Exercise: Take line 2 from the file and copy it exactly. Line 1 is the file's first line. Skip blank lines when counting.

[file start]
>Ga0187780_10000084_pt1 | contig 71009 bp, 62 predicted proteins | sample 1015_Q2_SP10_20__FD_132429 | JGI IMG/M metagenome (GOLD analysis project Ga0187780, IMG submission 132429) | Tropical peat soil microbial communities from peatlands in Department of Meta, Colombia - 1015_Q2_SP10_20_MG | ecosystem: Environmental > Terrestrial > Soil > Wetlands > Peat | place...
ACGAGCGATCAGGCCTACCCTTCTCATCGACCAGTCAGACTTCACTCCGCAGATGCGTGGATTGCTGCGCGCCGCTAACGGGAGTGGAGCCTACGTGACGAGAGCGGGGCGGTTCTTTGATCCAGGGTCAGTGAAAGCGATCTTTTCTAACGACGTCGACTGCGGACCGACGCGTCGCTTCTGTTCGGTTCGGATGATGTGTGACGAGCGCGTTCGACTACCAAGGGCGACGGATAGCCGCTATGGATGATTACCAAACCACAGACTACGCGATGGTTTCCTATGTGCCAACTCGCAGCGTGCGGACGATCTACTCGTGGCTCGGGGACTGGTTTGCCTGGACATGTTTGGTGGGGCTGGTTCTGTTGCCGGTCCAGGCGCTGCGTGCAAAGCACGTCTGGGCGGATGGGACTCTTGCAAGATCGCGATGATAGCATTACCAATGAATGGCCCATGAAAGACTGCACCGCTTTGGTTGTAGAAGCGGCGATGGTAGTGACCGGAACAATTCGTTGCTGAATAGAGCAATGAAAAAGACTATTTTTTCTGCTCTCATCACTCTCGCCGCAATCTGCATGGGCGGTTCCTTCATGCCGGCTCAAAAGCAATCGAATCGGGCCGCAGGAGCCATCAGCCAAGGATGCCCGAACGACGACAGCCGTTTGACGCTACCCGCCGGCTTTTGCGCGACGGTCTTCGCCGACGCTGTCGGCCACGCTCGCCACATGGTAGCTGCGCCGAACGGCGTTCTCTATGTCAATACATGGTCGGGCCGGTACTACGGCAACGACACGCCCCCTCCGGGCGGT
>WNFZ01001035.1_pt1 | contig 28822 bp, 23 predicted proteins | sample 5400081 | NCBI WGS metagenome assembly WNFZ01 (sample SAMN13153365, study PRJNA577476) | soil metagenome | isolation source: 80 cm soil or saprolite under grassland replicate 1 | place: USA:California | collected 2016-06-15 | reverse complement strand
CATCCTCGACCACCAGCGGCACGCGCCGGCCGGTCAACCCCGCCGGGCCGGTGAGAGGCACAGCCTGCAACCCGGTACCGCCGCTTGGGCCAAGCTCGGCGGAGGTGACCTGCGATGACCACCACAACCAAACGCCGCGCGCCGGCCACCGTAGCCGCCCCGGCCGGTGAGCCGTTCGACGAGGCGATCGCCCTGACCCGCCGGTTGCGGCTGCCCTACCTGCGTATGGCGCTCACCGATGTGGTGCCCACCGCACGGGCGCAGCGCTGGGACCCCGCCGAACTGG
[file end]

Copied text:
ACGAGCGATCAGGCCTACCCTTCTCATCGACCAGTCAGACTTCACTCCGCAGATGCGTGGATTGCTGCGCGCCGCTAACGGGAGTGGAGCCTACGTGACGAGAGCGGGGCGGTTCTTTGATCCAGGGTCAGTGAAAGCGATCTTTTCTAACGACGTCGACTGCGGACCGACGCGTCGCTTCTGTTCGGTTCGGATGATGTGTGACGAGCGCGTTCGACTACCAAGGGCGACGGATAGCCGCTATGGATGATTACCAAACCACAGACTACGCGATGGTTTCCTATGTGCCAACTCGCAGCGTGCGGACGATCTACTCGTGGCTCGGGGACTGGTTTGCCTGGACATGTTTGGTGGGGCTGGTTCTGTTGCCGGTCCAGGCGCTGCGTGCAAAGCACGTCTGGGCGGATGGGACTCTTGCAAGATCGCGATGATAGCATTACCAATGAATGGCCCATGAAAGACTGCACCGCTTTGGTTGTAGAAGCGGCGATGGTAGTGACCGGAACAATTCGTTGCTGAATAGAGCAATGAAAAAGACTATTTTTTCTGCTCTCATCACTCTCGCCGCAATCTGCATGGGCGGTTCCTTCATGCCGGCTCAAAAGCAATCGAATCGGGCCGCAGGAGCCATCAGCCAAGGATGCCCGAACGACGACAGCCGTTTGACGCTACCCGCCGGCTTTTGCGCGACGGTCTTCGCCGACGCTGTCGGCCACGCTCGCCACATGGTAGCTGCGCCGAACGGCGTTCTCTATGTCAATACATGGTCGGGCCGGTACTACGGCAACGACACGCCCCCTCCGGGCGGT